Back in 2004, I quit voiceovers to “settle down”. Wow, did I choose the wrong place. I did so by working at AIG, which is now infamous for the US government bailout. AIG is a tough company, and someone with the work ethic of a voice actor oddly fit right in. Why? I never took sick days. I cared about how I sounded when I spoke to people. I do not quit. I am forever asking questions on how to get better at what I do, and social skills of a voice actor can be very helpful in a business with 133,000 people world-wide.
Before social media existed (Facebook just came out as a tool for Harvard grads and many young co-workers used it), I was on a front line of customer service for hurricane claims, the massive amount hurricanes that hit Florida every year, and I also had the opportunity to work as a business analyst when AIG was heavily investigated for SEC fraud. I was at work the day I watched one of the company’s top people get led out of the building in handcuffs. On top of it, I once had someone throw a rock at me for wearing an AIG t-shirt, even though the shirt was from a charity event in which I painted public schools for kids. I had the glorious chance to teach trip-planning and insurance claims software to people who made 7-figure salaries. I was stared at quite often with a look of, “Who is this kid and I should listen to him because….?”.
I watched as they turned stone walls, put in place to stop possible truck bombs, into flower planters so the fire department could not call them a fire hazard. It was a job where crisis were the norm, and company leaders made bold moves that left many thinking, “Do they really think no one noticed?”, and it is exactly what made me wrong for the company. My conscience was consuming me inside out, and the day I walked out, I applied to work for Voice123. It is a good thing I did because a year later, the office I was in was dissolved. However, the steel nerves of the people I worked with taught me a lesson I never saw coming. It may have been helpful given I started here a week before SmartCast was released, followed by the advent of social media.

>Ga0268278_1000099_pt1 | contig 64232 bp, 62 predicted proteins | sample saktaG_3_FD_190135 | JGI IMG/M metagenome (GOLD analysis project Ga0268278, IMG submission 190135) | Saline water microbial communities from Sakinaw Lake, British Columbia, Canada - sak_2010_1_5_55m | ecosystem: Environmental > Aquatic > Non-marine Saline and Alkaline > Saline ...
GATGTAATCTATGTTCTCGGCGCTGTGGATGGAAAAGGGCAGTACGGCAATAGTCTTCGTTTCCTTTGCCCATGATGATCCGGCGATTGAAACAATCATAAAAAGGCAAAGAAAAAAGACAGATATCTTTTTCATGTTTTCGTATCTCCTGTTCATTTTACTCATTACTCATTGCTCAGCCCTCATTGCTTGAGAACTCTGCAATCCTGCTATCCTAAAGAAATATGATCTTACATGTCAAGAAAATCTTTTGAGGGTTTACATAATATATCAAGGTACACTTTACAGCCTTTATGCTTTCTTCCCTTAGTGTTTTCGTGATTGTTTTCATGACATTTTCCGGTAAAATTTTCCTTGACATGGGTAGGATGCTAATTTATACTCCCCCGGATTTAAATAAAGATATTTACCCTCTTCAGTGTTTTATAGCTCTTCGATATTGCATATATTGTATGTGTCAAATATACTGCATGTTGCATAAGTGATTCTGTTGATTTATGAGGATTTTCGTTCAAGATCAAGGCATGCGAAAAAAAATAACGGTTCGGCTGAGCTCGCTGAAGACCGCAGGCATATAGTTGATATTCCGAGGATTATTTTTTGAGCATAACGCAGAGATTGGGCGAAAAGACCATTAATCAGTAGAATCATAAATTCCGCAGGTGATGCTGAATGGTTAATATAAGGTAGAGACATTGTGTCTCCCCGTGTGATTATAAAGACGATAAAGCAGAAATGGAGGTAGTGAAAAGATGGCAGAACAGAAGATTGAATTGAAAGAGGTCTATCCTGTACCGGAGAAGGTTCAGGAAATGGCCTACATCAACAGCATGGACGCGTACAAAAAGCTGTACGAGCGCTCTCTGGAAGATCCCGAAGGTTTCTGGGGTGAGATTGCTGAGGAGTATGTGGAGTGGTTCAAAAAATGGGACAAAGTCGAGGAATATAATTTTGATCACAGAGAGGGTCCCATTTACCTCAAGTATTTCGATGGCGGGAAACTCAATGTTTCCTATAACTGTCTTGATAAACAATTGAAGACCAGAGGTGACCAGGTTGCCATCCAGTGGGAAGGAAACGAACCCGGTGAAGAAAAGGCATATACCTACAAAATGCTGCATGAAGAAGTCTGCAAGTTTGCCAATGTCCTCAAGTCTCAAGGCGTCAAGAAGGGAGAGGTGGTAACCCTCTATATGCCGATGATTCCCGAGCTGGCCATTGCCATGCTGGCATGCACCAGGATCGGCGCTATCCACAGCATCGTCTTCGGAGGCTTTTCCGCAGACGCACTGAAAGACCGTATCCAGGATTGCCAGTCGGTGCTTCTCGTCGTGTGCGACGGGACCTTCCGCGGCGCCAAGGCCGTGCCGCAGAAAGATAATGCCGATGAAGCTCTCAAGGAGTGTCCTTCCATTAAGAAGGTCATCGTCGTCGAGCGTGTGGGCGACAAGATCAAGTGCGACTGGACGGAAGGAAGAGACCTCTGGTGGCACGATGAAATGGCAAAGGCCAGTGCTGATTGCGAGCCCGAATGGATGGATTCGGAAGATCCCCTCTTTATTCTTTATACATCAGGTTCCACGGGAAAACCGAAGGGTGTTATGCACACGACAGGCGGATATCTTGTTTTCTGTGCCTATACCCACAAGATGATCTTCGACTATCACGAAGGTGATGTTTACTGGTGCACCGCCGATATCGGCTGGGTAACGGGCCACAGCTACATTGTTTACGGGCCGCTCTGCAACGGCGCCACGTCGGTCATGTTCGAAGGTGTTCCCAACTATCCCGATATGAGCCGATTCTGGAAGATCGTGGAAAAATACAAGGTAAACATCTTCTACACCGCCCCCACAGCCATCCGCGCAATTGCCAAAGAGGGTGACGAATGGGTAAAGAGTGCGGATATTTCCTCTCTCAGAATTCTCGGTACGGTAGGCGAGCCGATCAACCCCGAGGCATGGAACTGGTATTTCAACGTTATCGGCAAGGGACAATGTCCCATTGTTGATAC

- Survival lesson(s): We all go through crisis for a reason, if only to teach us that our moral and business ethics are what we should stick with for the bigger picture. Trust your work ethic. Never be angry for how someone feels, for it may be completely directed at something you cannot control. Finally, understand going forward that no matter what people say to me, if I am focused on what I believe is right, things will work out. The success of any business or person rests solely on the ethical foundation of the people running a business or the person.
Granted these read like preambles, but the fact is that the voiceover industry is filled with a complicated series of “absolute wrongs”, while there is no “absolute right”. Survival in a voiceover industry stems from a person’s nucleus and their ability to deal with adversity. These 3 places and events above, and my ability to remember when and why it happened, remains a support system I turn to whenever I start questioning how I should react during difficult times.
What do you turn to when you need voiceover support?